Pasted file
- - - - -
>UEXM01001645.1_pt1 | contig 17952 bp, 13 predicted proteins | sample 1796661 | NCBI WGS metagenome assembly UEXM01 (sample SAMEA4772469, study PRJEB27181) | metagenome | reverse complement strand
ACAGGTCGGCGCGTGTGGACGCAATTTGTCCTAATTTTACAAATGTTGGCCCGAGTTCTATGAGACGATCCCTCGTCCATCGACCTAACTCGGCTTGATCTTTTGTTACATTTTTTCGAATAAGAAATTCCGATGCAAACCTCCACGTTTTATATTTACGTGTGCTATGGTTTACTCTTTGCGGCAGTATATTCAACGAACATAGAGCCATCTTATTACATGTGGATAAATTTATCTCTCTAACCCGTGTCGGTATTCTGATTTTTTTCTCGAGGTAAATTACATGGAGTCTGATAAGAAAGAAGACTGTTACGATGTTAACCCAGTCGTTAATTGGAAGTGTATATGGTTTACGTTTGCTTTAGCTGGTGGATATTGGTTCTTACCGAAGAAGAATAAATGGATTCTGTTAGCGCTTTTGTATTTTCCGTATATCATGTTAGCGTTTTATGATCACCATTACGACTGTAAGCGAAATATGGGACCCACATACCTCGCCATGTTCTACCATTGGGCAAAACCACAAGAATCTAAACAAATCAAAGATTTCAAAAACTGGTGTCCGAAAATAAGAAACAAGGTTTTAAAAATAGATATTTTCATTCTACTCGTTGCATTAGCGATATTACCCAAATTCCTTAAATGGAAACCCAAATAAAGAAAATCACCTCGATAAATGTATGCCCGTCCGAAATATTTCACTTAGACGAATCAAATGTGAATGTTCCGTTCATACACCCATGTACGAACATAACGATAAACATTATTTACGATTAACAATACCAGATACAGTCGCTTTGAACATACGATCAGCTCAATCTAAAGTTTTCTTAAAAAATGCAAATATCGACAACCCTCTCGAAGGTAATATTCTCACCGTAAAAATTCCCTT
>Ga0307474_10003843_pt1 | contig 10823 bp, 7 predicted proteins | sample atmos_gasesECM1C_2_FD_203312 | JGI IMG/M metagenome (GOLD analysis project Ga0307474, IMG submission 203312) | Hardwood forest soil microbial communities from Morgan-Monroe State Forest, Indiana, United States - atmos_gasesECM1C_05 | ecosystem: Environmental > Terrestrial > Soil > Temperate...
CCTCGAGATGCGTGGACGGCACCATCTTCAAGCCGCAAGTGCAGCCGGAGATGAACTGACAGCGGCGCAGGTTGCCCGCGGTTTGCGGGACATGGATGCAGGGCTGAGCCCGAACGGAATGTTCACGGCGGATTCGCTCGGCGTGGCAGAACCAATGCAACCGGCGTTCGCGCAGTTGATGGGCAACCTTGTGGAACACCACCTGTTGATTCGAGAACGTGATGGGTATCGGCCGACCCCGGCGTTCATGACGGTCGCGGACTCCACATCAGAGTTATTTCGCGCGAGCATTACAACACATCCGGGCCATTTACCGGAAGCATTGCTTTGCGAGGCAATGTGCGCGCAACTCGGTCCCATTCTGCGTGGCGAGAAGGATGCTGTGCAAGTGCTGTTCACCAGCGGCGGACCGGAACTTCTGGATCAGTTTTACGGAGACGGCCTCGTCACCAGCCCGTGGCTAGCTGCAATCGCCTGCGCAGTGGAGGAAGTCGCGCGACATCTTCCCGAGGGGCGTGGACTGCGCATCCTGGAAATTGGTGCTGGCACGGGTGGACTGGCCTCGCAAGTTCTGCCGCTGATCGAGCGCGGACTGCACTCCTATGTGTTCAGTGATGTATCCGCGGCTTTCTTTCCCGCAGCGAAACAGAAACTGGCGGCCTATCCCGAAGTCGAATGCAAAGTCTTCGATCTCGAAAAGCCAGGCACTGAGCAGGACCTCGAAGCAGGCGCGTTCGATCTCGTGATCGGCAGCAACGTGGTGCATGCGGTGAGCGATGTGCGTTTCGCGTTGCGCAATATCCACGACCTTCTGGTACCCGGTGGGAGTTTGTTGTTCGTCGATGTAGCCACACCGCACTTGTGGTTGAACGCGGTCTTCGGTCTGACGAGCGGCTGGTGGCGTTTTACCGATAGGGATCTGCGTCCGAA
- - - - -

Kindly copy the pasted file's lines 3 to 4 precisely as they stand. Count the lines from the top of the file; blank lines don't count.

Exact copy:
>Ga0307474_10003843_pt1 | contig 10823 bp, 7 predicted proteins | sample atmos_gasesECM1C_2_FD_203312 | JGI IMG/M metagenome (GOLD analysis project Ga0307474, IMG submission 203312) | Hardwood forest soil microbial communities from Morgan-Monroe State Forest, Indiana, United States - atmos_gasesECM1C_05 | ecosystem: Environmental > Terrestrial > Soil > Temperate...
CCTCGAGATGCGTGGACGGCACCATCTTCAAGCCGCAAGTGCAGCCGGAGATGAACTGACAGCGGCGCAGGTTGCCCGCGGTTTGCGGGACATGGATGCAGGGCTGAGCCCGAACGGAATGTTCACGGCGGATTCGCTCGGCGTGGCAGAACCAATGCAACCGGCGTTCGCGCAGTTGATGGGCAACCTTGTGGAACACCACCTGTTGATTCGAGAACGTGATGGGTATCGGCCGACCCCGGCGTTCATGACGGTCGCGGACTCCACATCAGAGTTATTTCGCGCGAGCATTACAACACATCCGGGCCATTTACCGGAAGCATTGCTTTGCGAGGCAATGTGCGCGCAACTCGGTCCCATTCTGCGTGGCGAGAAGGATGCTGTGCAAGTGCTGTTCACCAGCGGCGGACCGGAACTTCTGGATCAGTTTTACGGAGACGGCCTCGTCACCAGCCCGTGGCTAGCTGCAATCGCCTGCGCAGTGGAGGAAGTCGCGCGACATCTTCCCGAGGGGCGTGGACTGCGCATCCTGGAAATTGGTGCTGGCACGGGTGGACTGGCCTCGCAAGTTCTGCCGCTGATCGAGCGCGGACTGCACTCCTATGTGTTCAGTGATGTATCCGCGGCTTTCTTTCCCGCAGCGAAACAGAAACTGGCGGCCTATCCCGAAGTCGAATGCAAAGTCTTCGATCTCGAAAAGCCAGGCACTGAGCAGGACCTCGAAGCAGGCGCGTTCGATCTCGTGATCGGCAGCAACGTGGTGCATGCGGTGAGCGATGTGCGTTTCGCGTTGCGCAATATCCACGACCTTCTGGTACCCGGTGGGAGTTTGTTGTTCGTCGATGTAGCCACACCGCACTTGTGGTTGAACGCGGTCTTCGGTCTGACGAGCGGCTGGTGGCGTTTTACCGATAGGGATCTGCGTCCGAA